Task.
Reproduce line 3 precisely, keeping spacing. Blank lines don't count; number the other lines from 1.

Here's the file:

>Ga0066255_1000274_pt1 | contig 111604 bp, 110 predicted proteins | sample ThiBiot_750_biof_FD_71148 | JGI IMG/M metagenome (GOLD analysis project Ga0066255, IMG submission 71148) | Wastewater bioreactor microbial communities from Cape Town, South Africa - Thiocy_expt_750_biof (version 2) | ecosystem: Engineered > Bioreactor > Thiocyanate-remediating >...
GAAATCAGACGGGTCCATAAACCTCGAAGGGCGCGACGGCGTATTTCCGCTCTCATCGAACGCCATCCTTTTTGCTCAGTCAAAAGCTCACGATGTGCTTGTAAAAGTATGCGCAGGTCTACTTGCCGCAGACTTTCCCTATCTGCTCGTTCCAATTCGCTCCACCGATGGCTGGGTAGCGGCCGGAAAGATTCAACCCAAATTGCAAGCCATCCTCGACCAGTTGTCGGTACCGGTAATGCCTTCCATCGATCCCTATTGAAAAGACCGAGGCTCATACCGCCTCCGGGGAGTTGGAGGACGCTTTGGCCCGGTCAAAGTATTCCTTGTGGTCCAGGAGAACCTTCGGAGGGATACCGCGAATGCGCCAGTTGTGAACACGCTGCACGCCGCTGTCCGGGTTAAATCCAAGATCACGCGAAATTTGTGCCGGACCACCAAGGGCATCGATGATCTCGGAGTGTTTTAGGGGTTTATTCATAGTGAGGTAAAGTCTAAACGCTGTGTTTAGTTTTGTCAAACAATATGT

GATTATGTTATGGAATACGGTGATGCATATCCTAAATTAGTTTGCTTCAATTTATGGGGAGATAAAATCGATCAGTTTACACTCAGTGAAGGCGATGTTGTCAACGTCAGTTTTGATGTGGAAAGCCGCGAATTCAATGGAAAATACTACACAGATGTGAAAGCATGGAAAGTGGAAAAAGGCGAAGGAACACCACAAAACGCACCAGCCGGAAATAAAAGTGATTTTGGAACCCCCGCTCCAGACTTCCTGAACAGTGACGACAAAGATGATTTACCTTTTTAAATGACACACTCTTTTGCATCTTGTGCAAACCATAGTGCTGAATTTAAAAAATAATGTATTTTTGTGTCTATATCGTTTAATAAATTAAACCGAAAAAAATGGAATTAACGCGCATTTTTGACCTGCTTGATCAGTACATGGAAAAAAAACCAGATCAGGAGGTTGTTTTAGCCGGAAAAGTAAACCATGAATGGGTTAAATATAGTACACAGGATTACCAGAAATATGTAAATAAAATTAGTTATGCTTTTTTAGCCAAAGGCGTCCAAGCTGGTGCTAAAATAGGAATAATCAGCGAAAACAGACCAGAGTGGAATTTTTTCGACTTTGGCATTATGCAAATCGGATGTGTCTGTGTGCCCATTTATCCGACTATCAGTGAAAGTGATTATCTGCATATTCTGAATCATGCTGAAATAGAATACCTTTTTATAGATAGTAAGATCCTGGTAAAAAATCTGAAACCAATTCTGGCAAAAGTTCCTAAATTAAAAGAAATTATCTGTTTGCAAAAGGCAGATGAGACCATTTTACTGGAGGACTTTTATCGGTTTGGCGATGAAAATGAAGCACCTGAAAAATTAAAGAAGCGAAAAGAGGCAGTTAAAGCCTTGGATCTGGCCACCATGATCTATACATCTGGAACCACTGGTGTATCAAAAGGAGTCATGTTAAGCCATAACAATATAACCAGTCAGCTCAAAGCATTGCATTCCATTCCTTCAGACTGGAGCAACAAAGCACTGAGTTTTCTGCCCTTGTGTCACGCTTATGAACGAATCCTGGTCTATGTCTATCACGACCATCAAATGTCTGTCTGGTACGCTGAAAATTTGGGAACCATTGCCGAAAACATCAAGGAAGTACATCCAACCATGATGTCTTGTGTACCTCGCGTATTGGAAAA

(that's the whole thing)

GATTATGTTATGGAATACGGTGATGCATATCCTAAATTAGTTTGCTTCAATTTATGGGGAGATAAAATCGATCAGTTTACACTCAGTGAAGGCGATGTTGTCAACGTCAGTTTTGATGTGGAAAGCCGCGAATTCAATGGAAAATACTACACAGATGTGAAAGCATGGAAAGTGGAAAAAGGCGAAGGAACACCACAAAACGCACCAGCCGGAAATAAAAGTGATTTTGGAACCCCCGCTCCAGACTTCCTGAACAGTGACGACAAAGATGATTTACCTTTTTAAATGACACACTCTTTTGCATCTTGTGCAAACCATAGTGCTGAATTTAAAAAATAATGTATTTTTGTGTCTATATCGTTTAATAAATTAAACCGAAAAAAATGGAATTAACGCGCATTTTTGACCTGCTTGATCAGTACATGGAAAAAAAACCAGATCAGGAGGTTGTTTTAGCCGGAAAAGTAAACCATGAATGGGTTAAATATAGTACACAGGATTACCAGAAATATGTAAATAAAATTAGTTATGCTTTTTTAGCCAAAGGCGTCCAAGCTGGTGCTAAAATAGGAATAATCAGCGAAAACAGACCAGAGTGGAATTTTTTCGACTTTGGCATTATGCAAATCGGATGTGTCTGTGTGCCCATTTATCCGACTATCAGTGAAAGTGATTATCTGCATATTCTGAATCATGCTGAAATAGAATACCTTTTTATAGATAGTAAGATCCTGGTAAAAAATCTGAAACCAATTCTGGCAAAAGTTCCTAAATTAAAAGAAATTATCTGTTTGCAAAAGGCAGATGAGACCATTTTACTGGAGGACTTTTATCGGTTTGGCGATGAAAATGAAGCACCTGAAAAATTAAAGAAGCGAAAAGAGGCAGTTAAAGCCTTGGATCTGGCCACCATGATCTATACATCTGGAACCACTGGTGTATCAAAAGGAGTCATGTTAAGCCATAACAATATAACCAGTCAGCTCAAAGCATTGCATTCCATTCCTTCAGACTGGAGCAACAAAGCACTGAGTTTTCTGCCCTTGTGTCACGCTTATGAACGAATCCTGGTCTATGTCTATCACGACCATCAAATGTCTGTCTGGTACGCTGAAAATTTGGGAACCATTGCCGAAAACATCAAGGAAGTACATCCAACCATGATGTCTTGTGTACCTCGCGTATTGGAAAA